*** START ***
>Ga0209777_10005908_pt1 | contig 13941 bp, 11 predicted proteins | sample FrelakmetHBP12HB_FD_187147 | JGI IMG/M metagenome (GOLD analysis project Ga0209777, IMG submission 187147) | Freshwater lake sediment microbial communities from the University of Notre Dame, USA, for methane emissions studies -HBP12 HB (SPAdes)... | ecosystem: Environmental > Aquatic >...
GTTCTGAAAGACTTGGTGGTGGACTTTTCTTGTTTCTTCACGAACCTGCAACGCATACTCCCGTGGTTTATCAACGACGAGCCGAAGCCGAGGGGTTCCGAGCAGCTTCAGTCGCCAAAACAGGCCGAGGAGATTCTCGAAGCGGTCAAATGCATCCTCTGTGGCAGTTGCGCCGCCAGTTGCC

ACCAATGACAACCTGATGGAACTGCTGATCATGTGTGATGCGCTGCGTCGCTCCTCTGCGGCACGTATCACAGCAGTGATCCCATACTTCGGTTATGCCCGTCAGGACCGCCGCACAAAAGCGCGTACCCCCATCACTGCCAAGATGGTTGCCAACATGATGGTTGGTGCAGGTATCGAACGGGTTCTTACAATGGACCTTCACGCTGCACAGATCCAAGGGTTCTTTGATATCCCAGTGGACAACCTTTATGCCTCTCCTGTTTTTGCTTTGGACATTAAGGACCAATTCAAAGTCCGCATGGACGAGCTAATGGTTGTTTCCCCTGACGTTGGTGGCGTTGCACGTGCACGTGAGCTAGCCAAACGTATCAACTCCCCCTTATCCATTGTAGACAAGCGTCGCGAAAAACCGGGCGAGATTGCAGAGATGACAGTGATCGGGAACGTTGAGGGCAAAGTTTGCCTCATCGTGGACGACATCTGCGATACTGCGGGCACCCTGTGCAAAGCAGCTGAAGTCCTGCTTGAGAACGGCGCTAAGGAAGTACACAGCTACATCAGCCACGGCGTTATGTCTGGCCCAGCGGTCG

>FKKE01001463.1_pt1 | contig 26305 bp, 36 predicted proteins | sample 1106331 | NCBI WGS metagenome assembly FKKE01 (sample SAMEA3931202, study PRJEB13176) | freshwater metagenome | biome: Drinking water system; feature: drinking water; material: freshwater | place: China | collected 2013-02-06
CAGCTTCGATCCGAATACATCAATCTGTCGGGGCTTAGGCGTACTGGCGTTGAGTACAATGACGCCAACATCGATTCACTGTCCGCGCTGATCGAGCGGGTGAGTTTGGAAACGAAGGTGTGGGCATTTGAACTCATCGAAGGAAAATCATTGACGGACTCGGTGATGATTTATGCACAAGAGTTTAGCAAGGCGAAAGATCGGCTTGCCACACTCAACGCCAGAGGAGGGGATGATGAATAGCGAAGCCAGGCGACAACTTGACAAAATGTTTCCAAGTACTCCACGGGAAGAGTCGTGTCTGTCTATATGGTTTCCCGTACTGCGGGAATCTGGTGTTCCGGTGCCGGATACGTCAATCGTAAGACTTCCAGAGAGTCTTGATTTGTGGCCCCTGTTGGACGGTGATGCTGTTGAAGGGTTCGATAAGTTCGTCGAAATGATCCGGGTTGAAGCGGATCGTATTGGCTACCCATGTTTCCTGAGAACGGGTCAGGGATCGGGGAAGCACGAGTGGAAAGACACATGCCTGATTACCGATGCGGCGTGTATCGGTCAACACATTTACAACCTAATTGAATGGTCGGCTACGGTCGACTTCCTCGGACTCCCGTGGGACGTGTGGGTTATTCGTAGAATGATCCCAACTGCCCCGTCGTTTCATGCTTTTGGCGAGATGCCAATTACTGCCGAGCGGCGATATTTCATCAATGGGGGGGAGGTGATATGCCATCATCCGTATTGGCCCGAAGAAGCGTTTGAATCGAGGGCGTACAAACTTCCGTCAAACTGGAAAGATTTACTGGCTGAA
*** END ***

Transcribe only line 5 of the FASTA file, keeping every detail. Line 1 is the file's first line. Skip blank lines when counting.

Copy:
CAGCTTCGATCCGAATACATCAATCTGTCGGGGCTTAGGCGTACTGGCGTTGAGTACAATGACGCCAACATCGATTCACTGTCCGCGCTGATCGAGCGGGTGAGTTTGGAAACGAAGGTGTGGGCATTTGAACTCATCGAAGGAAAATCATTGACGGACTCGGTGATGATTTATGCACAAGAGTTTAGCAAGGCGAAAGATCGGCTTGCCACACTCAACGCCAGAGGAGGGGATGATGAATAGCGAAGCCAGGCGACAACTTGACAAAATGTTTCCAAGTACTCCACGGGAAGAGTCGTGTCTGTCTATATGGTTTCCCGTACTGCGGGAATCTGGTGTTCCGGTGCCGGATACGTCAATCGTAAGACTTCCAGAGAGTCTTGATTTGTGGCCCCTGTTGGACGGTGATGCTGTTGAAGGGTTCGATAAGTTCGTCGAAATGATCCGGGTTGAAGCGGATCGTATTGGCTACCCATGTTTCCTGAGAACGGGTCAGGGATCGGGGAAGCACGAGTGGAAAGACACATGCCTGATTACCGATGCGGCGTGTATCGGTCAACACATTTACAACCTAATTGAATGGTCGGCTACGGTCGACTTCCTCGGACTCCCGTGGGACGTGTGGGTTATTCGTAGAATGATCCCAACTGCCCCGTCGTTTCATGCTTTTGGCGAGATGCCAATTACTGCCGAGCGGCGATATTTCATCAATGGGGGGGAGGTGATATGCCATCATCCGTATTGGCCCGAAGAAGCGTTTGAATCGAGGGCGTACAAACTTCCGTCAAACTGGAAAGATTTACTGGCTGAA